The Los Angeles-based, Dirty Hit signee Wallice brings her glitzy, angsty bedroom hooks overseas to YES, Manchester, for a memorable night of intimate fan-girling, bittersweet musings and deafening, grunge-inspired distortion.
The NME have called Wallice Hana Watanabe, better known as Wallice, a ‘future alt-pop hero with dark wit and cinematic ambition’. In the tin-can-sized YES basement, the 25-year-old singer/songwriter is given the perfect opportunity to validate this acclaim – all within a few inches of her audiences’ eyes. Part Madonna, part Nirvana-devotee, part Scott Pilgrim character, Wallice glides onto stage as if spawned in some 90’s alt-star laboratory. Delivering her fizzy, beguiling new single ‘Loser at Best’ with animated, statuesque effervescence, it seems that the NME might just be right.
The first thing to note about Wallice is that, whilst her collection of EP’s and singles are undoubtedly satisfying enough in their own right, her live performance transforms good material into great material. Vaguely underwhelming EP deep-cuts such as the shamelessly materialistic, sardonic ‘Rich Wallice’ is granted a newfound vigour: the cynical drawling is more cartoonish, the distorted guitar wails more feverishly and the bass cuts right through the mix into the ribcage.
Throughout the set, I couldn’t help but notice the enthusiasm and precision of drummer Mac Wav. Looking similarly pasty, under-fed and in dire need of a cigarette, watching his playing style reminded me of watching Joy Division’s Steven Morris for the first time on Granada TV’s Something Else show. Each song was brought to life by this percussive post-punk tenacity, verses and choruses alike jumping with a nervous, yet hypnotic, disposition that wasn’t quite present on her studio recordings.
Wallice’s guitar soundscapes, like her insistent backbeat, also sparkle, crackle and pop with greater radiance when heard live. She seems to subscribe to the Pixies’ ethos of loud, quiet, loud – an ethos that always feels more at home in a sweaty basement than it does a music studio. Her set is characterised by grunge-like polarities: a verse led by a steadfast bass line, sparse enough to sew lyrical insinuations over without being drowned out, followed by a barrage of grainy, distorted power chords over which the singer/songwriter has no choice than attempt to scream over if she’s to be heard. It worked for Nevermind, it worked for Surfer Rosa, and it certainly works here too – the recent B-side ‘Best Friend’ a perfect example of such. A contrast of melancholy, spidering guitar lines, reaching out in a coy embrace, and a frustrated, cathartic noise-rock chorus seem the perfect way to illustrate a relationship stuck somewhere between friendship, romance and complete alienation. Never before have the words ‘you were my best friend’ been delivered with such a palpable mix of regret, affection and disgust. Like label-mate Beabadoobee, Wallice’s live performance consistently blurs the line between the radio-friendly and the left-field.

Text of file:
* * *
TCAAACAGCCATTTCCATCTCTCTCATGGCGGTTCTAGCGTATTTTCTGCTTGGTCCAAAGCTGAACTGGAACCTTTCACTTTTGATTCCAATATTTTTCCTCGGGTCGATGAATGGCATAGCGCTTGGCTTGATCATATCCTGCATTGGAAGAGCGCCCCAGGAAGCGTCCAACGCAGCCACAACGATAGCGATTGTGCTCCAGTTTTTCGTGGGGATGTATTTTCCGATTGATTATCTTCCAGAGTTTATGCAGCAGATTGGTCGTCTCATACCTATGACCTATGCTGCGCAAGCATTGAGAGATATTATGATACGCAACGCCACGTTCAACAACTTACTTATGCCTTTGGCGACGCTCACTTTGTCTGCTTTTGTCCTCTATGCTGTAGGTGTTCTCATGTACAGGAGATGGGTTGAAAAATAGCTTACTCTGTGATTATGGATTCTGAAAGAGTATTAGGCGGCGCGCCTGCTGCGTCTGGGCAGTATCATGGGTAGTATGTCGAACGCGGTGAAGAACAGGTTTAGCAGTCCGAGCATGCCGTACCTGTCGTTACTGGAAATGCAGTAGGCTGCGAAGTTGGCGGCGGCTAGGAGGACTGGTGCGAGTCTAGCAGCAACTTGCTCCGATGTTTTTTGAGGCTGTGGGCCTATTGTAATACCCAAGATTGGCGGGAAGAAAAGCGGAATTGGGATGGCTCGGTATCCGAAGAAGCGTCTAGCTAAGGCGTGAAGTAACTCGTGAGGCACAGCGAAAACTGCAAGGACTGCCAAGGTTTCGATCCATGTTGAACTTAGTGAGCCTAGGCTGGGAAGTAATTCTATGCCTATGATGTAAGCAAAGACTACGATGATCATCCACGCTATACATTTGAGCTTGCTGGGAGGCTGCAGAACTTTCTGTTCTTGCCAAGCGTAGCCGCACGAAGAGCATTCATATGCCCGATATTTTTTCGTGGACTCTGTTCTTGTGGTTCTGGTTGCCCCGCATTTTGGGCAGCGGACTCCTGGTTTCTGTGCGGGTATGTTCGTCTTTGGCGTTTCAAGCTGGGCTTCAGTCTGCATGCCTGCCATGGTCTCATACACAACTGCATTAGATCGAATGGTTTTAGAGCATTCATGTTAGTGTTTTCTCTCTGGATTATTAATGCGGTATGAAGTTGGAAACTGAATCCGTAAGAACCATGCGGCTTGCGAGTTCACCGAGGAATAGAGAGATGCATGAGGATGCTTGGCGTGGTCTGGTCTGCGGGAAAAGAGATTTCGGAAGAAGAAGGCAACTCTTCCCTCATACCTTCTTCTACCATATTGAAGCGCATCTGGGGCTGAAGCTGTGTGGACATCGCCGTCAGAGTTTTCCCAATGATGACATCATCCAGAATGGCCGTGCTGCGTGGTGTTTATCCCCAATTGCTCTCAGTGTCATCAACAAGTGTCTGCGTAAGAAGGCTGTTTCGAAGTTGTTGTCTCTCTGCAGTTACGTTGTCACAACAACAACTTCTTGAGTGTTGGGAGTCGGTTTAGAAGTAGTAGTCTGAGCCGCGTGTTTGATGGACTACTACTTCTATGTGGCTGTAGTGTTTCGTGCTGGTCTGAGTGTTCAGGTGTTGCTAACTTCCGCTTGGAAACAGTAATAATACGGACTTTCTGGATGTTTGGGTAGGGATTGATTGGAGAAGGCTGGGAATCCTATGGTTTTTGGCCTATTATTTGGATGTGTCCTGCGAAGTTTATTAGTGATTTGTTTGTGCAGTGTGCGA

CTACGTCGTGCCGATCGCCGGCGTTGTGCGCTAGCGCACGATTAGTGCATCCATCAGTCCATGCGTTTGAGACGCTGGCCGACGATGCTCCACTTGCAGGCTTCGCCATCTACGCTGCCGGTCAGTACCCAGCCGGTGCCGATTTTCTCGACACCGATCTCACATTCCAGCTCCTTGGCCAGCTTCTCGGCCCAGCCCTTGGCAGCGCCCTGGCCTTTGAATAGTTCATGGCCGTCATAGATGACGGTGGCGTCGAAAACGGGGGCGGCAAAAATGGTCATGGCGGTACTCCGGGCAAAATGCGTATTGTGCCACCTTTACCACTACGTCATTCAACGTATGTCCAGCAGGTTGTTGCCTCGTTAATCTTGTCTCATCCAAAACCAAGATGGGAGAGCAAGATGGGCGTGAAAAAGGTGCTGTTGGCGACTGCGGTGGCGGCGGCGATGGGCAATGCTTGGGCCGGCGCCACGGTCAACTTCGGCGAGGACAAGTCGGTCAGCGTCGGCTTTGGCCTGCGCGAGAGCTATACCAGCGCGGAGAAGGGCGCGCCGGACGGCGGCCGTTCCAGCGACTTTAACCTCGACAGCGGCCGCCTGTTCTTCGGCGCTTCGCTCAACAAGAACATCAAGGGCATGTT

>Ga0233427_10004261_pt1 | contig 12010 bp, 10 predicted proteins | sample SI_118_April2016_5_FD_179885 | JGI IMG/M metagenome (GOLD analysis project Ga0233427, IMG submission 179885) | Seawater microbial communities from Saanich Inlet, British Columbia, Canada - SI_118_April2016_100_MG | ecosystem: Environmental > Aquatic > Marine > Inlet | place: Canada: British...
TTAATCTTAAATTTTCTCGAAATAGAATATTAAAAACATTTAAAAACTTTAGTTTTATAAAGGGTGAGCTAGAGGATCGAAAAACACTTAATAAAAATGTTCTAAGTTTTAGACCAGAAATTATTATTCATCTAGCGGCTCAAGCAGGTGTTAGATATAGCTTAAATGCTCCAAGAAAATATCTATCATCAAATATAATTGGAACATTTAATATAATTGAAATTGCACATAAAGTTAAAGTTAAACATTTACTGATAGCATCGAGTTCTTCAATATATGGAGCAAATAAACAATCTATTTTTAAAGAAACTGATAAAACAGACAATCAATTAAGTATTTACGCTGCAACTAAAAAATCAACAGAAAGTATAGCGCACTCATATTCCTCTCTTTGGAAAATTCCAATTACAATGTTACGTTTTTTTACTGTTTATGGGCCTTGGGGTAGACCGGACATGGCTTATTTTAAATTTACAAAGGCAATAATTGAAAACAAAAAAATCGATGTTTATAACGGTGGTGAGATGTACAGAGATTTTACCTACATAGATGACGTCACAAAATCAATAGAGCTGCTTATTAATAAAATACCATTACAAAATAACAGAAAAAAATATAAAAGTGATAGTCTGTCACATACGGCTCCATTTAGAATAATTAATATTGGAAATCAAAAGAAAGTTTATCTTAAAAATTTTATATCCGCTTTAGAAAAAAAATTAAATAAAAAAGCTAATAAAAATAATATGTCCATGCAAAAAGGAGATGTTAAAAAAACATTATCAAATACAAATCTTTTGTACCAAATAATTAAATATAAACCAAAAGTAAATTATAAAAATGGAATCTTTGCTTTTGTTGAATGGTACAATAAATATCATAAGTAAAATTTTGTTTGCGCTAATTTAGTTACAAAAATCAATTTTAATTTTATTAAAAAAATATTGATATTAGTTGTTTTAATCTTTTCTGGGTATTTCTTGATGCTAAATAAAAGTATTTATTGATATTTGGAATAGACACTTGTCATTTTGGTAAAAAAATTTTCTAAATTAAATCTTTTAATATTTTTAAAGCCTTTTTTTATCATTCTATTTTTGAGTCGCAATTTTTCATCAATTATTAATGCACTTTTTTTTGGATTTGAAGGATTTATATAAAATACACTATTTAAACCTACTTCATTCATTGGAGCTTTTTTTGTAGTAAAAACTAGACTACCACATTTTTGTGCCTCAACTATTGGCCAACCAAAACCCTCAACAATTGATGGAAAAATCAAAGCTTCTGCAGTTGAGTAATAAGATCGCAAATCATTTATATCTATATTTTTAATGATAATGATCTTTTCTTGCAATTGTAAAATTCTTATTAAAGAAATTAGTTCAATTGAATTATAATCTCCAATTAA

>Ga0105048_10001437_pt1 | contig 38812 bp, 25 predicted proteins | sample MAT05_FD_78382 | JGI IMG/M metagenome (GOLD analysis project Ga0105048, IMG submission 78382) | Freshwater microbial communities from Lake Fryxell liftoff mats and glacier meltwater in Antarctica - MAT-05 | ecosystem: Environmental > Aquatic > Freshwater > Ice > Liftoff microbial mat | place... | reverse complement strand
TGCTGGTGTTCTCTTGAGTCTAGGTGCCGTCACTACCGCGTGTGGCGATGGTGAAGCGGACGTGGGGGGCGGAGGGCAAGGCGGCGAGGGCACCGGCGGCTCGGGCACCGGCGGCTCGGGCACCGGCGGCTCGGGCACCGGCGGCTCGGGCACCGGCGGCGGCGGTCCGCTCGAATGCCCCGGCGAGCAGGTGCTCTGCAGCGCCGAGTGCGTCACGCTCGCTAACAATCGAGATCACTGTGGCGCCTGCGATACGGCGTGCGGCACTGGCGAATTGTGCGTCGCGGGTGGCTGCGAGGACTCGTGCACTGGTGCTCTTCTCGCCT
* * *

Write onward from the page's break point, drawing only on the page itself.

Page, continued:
Despite the vaguely awkward atmosphere of a basement not-quite-full, Wallice maintains an involving connection between artist and audience. Frequent technical issues make her set feel a little disjointed and rough around the edges, but whenever the artist is singing into a microphone (that works) or playing a guitar (which works), she is simply radiant: an artist that surely would’ve been on the 10 Things I Hate About You soundtrack if she was only born a decade or so earlier. Her set somersaults between beloved past singles (the jangle-pop jitter of ‘Punching Bag’), mournful reflections (the down-tempo, hopeless search for identity in ‘Japan’) and the promising, tantalising sounds of both a soon-to-be-released new EP and a future debut LP.
I’ve always thought that the best indie-pop/alt-pop songwriters marry the beautiful with the ugly – after all, the genre is based on the fusion of commercial appeal and alternative, less-explored avenues. If pure pop is a lemon, then indie-pop ought to be a lemon a day out of date: still sweet enough to eat, but with a noticeable sourness. Wallice, like the giants of the genre (whether it be The Smiths or the self-proclaimed “every Smiths fans’ second favourite band”, The Wedding Present), writes songs with a promising mastery of the sweet and the sour. Every pop hook is tainted by a bitter reflection, every bitter reflection elevated via a pop hook. If nothing else, Wallice proves at YES that it is on stage, not in the studio, where she belongs: it is here that her sound can truly flourish, and her promising, emotionally-complicated songwriting can truly run amok.
On her previous EP, Wallice asserts that she wishes to be a “90s American superstar” – watching her at YES is watching her live out this wish. She may not be one, but for the hour and half that she stands on stage, flip-flopping between a nervous beam and a convicted frustration, she is inarguably a 90s American superstar – and one who stays behind to sign posters and chat to fans about Quentin Tarantino films at that.